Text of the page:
Facebook and the Return of the Repressed, or Watching Political Comedy on a Social Network
Ethan Thompson / Texas A&M – Corpus Christi
Judging by increased mainstream news attention and, more importantly, my own friend list, the 2008 holiday season marked a tipping point for Facebook, the “Target” of social networks to MySpace’s “WalMart.”1 My millennial undergraduates were the first to bring Facebook to my attention, of course, and when I signed up I soon found many of my TV studies comrades. While the “out of the past” section of my friend list grew slowly over the last couple of years with the addition of old friends, it has in the last couple of months seriously snowballed to include many more I’m happy to reconnect with, and others that I hadn’t thought much about since I last saw them wandering the beige hallways of my alma mater.2 I speculate this tipping point was brought about by scenes reminiscent of a Harold Pinter play:
A living-room in a seaside town. Two old friends, Mitch and Tim, sit blankly in front of a television set. Mitch gets up silently and sits down at a computer. Tim continues staring at the TV.
Tim: What are you doing?
Mitch: I’m going on Facebook.
Tim: Isn’t that for high school kids?
Mitch: (defensively) No, actually.
Several days later, Tim signs up on Facebook and soon embarrassing old pictures of Mitch (or me) start showing up on the Internet for the viewing pleasure of current friends and colleagues. All that is perfectly fine with me; what I am interested in discussing here is how such shifts in social networks affect the circulation and consumption of political comedy via the posting of links and videos. If Tim posts a video of Tina Fey caricaturing Sarah Palin on SNL, for example, does it means something different to Mitch than if he had watched it live on TV himself, or if he had sought it out himself on Hulu.com? Are Mitch and Tim more or less likely to talk about such content? Or is Mitch going to take this as an opportunity to sever ties with Tim for good?
For those of us interested in how comedy can articulate cultural criticisms when people have their guard down, the posting of videos on social networks like Facebook demands special attention. To borrow the language of Stuart Hall’s “Encoding/Decoding,” posting videos on a network “structures the polysemy” of political comedy by impacting the content of the comedy or comic performance itself, and, more importantly, by framing the “decoding” or consumption of the post in a more personal way. One of the oft-made promises of new media has been to get what you want, when you want it: “personalized” media tailored to your tastes and desires. What you instead get via your friends’ Facebook posts is “personal” media because it is posted on your network “feed” by people you know. It is not targeted to you as an individual. Rather, it is there for you because someone else is your friend. Social network posting is a different kind of distribution that is limited not so much by institutional control or technological limitations, but by which people you allow in your network and whose posts you continue to allow to be published in your feed.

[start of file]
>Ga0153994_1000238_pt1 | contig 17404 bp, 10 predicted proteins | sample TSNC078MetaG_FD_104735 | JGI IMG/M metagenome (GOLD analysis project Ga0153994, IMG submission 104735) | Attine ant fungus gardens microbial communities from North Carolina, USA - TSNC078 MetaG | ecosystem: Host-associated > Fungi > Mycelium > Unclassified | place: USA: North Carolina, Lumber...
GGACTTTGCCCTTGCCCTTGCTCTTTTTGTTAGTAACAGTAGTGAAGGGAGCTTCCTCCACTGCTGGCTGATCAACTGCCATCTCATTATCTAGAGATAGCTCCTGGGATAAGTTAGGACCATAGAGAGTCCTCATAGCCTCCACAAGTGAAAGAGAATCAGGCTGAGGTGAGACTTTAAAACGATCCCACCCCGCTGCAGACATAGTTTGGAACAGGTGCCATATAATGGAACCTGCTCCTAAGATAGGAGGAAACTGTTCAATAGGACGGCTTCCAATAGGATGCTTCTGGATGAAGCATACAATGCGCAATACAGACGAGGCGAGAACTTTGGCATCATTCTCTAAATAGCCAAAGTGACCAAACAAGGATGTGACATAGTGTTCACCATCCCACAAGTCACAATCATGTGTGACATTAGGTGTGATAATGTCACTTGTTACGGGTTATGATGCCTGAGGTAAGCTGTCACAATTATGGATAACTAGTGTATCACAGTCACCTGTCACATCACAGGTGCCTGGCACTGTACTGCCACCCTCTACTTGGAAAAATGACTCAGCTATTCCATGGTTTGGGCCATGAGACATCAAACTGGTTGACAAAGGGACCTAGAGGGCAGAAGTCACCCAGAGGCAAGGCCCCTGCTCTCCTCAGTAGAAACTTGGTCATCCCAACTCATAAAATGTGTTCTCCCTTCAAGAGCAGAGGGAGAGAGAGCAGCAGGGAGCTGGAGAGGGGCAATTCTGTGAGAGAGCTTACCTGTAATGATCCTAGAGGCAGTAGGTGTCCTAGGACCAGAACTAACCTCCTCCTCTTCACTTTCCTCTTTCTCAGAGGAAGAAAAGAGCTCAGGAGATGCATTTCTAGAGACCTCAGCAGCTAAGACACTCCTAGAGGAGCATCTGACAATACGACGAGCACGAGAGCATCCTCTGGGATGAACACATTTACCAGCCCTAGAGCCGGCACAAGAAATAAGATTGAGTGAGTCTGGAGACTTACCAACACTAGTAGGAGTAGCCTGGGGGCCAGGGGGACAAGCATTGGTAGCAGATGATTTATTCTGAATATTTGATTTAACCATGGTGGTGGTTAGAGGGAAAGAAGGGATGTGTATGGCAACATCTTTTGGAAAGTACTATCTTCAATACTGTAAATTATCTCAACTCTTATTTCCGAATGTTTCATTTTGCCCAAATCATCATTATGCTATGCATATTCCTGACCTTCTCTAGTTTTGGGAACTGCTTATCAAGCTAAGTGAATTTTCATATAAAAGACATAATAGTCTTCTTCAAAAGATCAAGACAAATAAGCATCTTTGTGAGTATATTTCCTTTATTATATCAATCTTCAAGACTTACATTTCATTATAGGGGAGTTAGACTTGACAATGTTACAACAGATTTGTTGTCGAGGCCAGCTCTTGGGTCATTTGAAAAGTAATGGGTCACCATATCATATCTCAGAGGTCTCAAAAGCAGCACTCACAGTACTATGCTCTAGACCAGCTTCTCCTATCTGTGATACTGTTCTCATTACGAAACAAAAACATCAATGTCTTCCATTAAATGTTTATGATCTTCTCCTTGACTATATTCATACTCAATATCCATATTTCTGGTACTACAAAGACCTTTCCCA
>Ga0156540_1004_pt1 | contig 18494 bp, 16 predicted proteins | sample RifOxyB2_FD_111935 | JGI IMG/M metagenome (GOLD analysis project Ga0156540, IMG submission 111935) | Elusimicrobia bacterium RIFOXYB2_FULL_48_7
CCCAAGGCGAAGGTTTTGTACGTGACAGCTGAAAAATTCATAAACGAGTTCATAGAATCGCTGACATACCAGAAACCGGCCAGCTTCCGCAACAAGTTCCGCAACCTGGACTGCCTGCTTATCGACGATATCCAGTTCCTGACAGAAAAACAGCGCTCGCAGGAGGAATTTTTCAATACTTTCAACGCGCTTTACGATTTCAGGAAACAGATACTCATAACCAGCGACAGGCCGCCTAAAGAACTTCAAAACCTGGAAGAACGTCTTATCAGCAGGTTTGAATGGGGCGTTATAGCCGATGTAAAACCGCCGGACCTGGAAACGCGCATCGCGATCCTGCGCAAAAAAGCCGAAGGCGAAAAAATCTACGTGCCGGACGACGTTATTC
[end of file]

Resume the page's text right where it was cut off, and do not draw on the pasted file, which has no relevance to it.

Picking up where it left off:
Certain Payoff? The editing-down of TV content for posting necessarily abbreviates video to the most desirable parts. When you are watching a posted video, you do so with the understanding that unnecessary material has been taken out, and that there is a definite payoff before the time runs out. Our anticipation of payoff does not only have to do with tighter joke-telling economics through better editing, but because we know a friend bothered to post it. Such a video is not there because it’s the “least objectionable” thing a friend happened to come across, but because he or she thought there was something notably amusing about it. Consequently, we watch more attentively, knowing all along how much longer the video has to play till the payoff. We look closely for it, determined that it’s there if we just stick things out. The “shaggy dog” joke that draws out the anticipation of a punchline without ever providing it, is thus more cruelly performed via Facebook post.